Tip No. 5: Be picky with intelligence. Different intelligence sources will bring different fidelity, relevance, and value to security operations. Blindly integrating intelligence feeds without evaluating their fidelity and false positive rates can have a detrimental effect on security operations by significantly lowering the signal-to-noise ratio.
Tip No. 6: Prioritize appropriately. Prioritization is one of the greatest tools a security team can utilize. Alerts that are of higher fidelity and detect higher-risk activity can be assigned a higher priority, while alerts that are of lower fidelity and detect lower-risk activity can be assigned a lower priority. Analysts work the queue from highest priority to lowest priority, ensuring that the most reliable alerts covering the activity of the greatest risk are addressed first.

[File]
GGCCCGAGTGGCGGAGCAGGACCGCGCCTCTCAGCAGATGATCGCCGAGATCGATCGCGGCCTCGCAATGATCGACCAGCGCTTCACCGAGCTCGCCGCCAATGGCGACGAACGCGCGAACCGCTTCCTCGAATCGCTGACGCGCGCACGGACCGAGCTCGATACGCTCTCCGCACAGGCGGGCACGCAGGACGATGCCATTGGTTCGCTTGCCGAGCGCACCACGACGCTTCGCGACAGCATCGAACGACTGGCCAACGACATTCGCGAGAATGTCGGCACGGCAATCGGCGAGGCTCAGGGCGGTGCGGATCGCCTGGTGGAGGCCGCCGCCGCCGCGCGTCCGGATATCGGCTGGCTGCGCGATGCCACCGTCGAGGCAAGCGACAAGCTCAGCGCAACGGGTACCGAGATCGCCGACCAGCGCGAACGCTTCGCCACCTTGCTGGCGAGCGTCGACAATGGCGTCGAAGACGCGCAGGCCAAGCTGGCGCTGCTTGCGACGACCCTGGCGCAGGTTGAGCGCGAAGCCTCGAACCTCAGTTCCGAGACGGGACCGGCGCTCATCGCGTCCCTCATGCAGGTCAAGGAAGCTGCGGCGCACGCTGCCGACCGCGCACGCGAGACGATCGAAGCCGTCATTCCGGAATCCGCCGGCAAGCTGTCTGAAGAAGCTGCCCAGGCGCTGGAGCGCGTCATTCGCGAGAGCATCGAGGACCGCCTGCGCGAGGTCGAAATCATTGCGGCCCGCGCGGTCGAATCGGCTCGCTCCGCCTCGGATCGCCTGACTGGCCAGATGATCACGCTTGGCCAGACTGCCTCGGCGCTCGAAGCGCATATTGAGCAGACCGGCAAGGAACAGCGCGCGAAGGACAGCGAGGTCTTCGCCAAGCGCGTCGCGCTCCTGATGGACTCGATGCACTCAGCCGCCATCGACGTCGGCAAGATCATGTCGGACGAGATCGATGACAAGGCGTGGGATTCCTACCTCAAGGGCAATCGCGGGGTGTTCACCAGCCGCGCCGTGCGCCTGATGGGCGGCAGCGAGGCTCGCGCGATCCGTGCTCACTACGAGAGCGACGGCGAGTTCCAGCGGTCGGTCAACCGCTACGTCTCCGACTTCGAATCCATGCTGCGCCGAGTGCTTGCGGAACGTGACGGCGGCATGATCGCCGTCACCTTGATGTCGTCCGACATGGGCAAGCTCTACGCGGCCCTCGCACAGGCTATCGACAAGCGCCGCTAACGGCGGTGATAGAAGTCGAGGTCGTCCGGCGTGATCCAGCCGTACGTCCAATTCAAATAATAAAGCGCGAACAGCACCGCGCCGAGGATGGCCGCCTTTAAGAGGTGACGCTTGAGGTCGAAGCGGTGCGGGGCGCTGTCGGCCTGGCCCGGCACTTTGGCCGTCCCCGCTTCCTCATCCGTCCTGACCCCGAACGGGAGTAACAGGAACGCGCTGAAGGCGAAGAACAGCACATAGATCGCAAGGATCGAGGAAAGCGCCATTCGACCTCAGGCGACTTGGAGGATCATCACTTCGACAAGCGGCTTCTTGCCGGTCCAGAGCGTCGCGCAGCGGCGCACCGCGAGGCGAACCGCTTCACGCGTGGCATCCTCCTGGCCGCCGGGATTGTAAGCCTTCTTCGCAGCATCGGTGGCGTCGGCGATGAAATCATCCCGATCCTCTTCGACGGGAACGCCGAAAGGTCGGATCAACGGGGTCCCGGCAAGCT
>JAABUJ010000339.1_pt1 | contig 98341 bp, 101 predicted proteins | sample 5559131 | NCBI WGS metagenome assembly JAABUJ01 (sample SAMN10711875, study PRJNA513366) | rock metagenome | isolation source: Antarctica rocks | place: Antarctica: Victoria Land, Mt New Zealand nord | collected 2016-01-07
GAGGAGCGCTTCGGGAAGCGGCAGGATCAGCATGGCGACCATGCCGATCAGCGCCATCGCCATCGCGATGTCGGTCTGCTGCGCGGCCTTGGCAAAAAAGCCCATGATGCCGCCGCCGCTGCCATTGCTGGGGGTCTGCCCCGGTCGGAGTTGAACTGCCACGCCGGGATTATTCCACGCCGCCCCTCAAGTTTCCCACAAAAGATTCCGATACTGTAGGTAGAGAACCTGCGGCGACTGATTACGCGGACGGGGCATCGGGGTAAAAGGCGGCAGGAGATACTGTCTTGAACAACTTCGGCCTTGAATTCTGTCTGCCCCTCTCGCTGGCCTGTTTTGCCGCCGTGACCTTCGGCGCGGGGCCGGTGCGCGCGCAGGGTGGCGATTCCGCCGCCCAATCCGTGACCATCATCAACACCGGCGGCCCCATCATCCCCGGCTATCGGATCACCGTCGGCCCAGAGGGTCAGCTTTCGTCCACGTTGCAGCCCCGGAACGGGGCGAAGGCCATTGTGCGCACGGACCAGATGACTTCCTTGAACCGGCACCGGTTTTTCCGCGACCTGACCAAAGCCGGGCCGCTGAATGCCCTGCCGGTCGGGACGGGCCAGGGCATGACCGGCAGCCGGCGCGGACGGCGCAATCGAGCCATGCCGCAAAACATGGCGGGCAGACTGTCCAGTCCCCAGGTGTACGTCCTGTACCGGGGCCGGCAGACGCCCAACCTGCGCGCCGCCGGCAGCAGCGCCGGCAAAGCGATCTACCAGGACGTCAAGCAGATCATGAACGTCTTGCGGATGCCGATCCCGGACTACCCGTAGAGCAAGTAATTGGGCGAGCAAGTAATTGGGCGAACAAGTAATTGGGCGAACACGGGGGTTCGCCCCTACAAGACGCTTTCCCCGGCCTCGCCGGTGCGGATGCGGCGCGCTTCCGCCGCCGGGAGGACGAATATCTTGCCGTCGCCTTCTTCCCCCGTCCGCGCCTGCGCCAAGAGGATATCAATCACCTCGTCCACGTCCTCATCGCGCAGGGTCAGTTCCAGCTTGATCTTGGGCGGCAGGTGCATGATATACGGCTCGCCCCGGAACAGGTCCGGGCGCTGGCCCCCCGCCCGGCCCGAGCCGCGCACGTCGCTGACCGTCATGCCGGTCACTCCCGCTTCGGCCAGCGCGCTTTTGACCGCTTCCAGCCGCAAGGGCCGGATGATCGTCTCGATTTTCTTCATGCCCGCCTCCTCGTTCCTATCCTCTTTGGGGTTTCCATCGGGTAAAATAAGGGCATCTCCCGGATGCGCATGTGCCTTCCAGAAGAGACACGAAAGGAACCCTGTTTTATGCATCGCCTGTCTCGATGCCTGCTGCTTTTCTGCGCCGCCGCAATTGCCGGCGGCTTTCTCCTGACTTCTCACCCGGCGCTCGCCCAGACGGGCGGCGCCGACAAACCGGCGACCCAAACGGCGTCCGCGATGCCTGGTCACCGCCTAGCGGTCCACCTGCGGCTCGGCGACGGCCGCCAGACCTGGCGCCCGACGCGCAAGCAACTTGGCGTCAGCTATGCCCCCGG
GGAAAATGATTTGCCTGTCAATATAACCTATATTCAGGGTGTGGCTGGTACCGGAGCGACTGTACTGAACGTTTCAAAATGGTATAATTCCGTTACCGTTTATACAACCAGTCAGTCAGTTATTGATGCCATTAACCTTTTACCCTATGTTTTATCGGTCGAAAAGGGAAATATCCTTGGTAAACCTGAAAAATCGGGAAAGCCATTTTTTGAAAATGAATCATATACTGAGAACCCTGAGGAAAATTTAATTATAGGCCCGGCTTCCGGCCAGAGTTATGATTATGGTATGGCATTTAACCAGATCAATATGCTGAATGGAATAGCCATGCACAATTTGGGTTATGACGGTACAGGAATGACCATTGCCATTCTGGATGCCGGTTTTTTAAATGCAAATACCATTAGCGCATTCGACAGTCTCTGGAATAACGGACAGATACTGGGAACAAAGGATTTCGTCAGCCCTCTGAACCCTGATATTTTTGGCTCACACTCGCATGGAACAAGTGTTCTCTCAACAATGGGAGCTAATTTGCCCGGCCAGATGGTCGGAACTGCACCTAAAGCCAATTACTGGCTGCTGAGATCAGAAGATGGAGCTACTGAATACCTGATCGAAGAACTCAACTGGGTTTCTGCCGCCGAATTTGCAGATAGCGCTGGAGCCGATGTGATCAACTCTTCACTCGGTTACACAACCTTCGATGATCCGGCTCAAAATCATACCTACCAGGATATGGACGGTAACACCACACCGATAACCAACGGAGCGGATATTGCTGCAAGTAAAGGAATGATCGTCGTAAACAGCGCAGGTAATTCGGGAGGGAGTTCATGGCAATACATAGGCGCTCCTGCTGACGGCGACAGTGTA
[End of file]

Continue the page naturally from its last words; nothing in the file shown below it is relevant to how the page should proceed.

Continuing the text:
Tip No. 7: Review every alert. Why fill the queue with alerts that are never reviewed? The whole point is to draw the attention of an analyst for review. Using the techniques I've described, an organization can regain control of its queue with the ultimate goal that every alert will be reviewed. This ensures that nothing is overlooked.
To illustrate these concepts, consider the case of SOC A and SOC B. In SOC A, the daily work queue contains approximately 100 reliable, high-fidelity, usable alerts. Each one is reviewed by an analyst. If incident response is necessary for a given alert, it is performed.